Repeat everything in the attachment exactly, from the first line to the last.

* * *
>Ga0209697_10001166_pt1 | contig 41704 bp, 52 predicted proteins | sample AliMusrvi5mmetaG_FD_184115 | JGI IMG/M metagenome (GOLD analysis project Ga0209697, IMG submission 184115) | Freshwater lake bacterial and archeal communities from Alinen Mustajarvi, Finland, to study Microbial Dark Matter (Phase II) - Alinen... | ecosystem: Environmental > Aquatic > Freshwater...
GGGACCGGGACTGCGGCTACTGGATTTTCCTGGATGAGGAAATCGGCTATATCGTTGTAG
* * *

>Ga0209697_10001166_pt1 | contig 41704 bp, 52 predicted proteins | sample AliMusrvi5mmetaG_FD_184115 | JGI IMG/M metagenome (GOLD analysis project Ga0209697, IMG submission 184115) | Freshwater lake bacterial and archeal communities from Alinen Mustajarvi, Finland, to study Microbial Dark Matter (Phase II) - Alinen... | ecosystem: Environmental > Aquatic > Freshwater...
GGGACCGGGACTGCGGCTACTGGATTTTCCTGGATGAGGAAATCGGCTATATCGTTGTAG